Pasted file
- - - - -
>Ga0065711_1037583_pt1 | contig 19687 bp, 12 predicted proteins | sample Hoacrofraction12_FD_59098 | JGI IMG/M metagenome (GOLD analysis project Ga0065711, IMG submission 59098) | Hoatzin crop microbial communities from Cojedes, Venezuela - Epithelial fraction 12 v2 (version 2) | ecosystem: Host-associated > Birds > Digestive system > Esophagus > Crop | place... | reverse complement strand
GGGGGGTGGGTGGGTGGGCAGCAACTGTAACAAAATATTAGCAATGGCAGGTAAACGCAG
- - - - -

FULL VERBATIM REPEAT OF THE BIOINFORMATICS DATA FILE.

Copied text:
>Ga0065711_1037583_pt1 | contig 19687 bp, 12 predicted proteins | sample Hoacrofraction12_FD_59098 | JGI IMG/M metagenome (GOLD analysis project Ga0065711, IMG submission 59098) | Hoatzin crop microbial communities from Cojedes, Venezuela - Epithelial fraction 12 v2 (version 2) | ecosystem: Host-associated > Birds > Digestive system > Esophagus > Crop | place... | reverse complement strand
GGGGGGTGGGTGGGTGGGCAGCAACTGTAACAAAATATTAGCAATGGCAGGTAAACGCAG